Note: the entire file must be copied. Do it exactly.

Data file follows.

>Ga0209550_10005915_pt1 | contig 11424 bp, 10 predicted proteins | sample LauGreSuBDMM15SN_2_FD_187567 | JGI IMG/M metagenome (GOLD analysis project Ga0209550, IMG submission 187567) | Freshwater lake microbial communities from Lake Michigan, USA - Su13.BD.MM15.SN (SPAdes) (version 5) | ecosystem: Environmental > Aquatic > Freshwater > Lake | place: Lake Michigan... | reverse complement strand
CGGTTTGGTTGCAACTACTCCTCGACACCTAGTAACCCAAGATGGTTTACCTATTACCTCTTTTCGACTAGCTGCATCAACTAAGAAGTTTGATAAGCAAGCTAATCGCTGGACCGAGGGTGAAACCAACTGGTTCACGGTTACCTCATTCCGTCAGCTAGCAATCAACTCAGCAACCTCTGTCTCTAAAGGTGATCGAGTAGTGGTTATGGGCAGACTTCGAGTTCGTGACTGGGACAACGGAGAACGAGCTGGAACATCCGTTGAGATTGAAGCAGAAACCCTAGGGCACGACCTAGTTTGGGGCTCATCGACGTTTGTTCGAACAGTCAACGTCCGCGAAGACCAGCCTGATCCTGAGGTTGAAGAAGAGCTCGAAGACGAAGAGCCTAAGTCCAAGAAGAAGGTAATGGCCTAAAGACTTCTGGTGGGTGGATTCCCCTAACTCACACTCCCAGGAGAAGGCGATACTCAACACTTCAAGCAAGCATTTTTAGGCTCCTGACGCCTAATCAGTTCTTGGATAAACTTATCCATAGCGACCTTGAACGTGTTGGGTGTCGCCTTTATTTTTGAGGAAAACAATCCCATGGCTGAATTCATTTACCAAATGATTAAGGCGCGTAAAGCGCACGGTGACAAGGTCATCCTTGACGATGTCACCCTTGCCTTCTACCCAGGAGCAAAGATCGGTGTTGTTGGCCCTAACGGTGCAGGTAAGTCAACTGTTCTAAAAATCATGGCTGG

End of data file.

>Ga0209550_10005915_pt1 | contig 11424 bp, 10 predicted proteins | sample LauGreSuBDMM15SN_2_FD_187567 | JGI IMG/M metagenome (GOLD analysis project Ga0209550, IMG submission 187567) | Freshwater lake microbial communities from Lake Michigan, USA - Su13.BD.MM15.SN (SPAdes) (version 5) | ecosystem: Environmental > Aquatic > Freshwater > Lake | place: Lake Michigan... | reverse complement strand
CGGTTTGGTTGCAACTACTCCTCGACACCTAGTAACCCAAGATGGTTTACCTATTACCTCTTTTCGACTAGCTGCATCAACTAAGAAGTTTGATAAGCAAGCTAATCGCTGGACCGAGGGTGAAACCAACTGGTTCACGGTTACCTCATTCCGTCAGCTAGCAATCAACTCAGCAACCTCTGTCTCTAAAGGTGATCGAGTAGTGGTTATGGGCAGACTTCGAGTTCGTGACTGGGACAACGGAGAACGAGCTGGAACATCCGTTGAGATTGAAGCAGAAACCCTAGGGCACGACCTAGTTTGGGGCTCATCGACGTTTGTTCGAACAGTCAACGTCCGCGAAGACCAGCCTGATCCTGAGGTTGAAGAAGAGCTCGAAGACGAAGAGCCTAAGTCCAAGAAGAAGGTAATGGCCTAAAGACTTCTGGTGGGTGGATTCCCCTAACTCACACTCCCAGGAGAAGGCGATACTCAACACTTCAAGCAAGCATTTTTAGGCTCCTGACGCCTAATCAGTTCTTGGATAAACTTATCCATAGCGACCTTGAACGTGTTGGGTGTCGCCTTTATTTTTGAGGAAAACAATCCCATGGCTGAATTCATTTACCAAATGATTAAGGCGCGTAAAGCGCACGGTGACAAGGTCATCCTTGACGATGTCACCCTTGCCTTCTACCCAGGAGCAAAGATCGGTGTTGTTGGCCCTAACGGTGCAGGTAAGTCAACTGTTCTAAAAATCATGGCTGG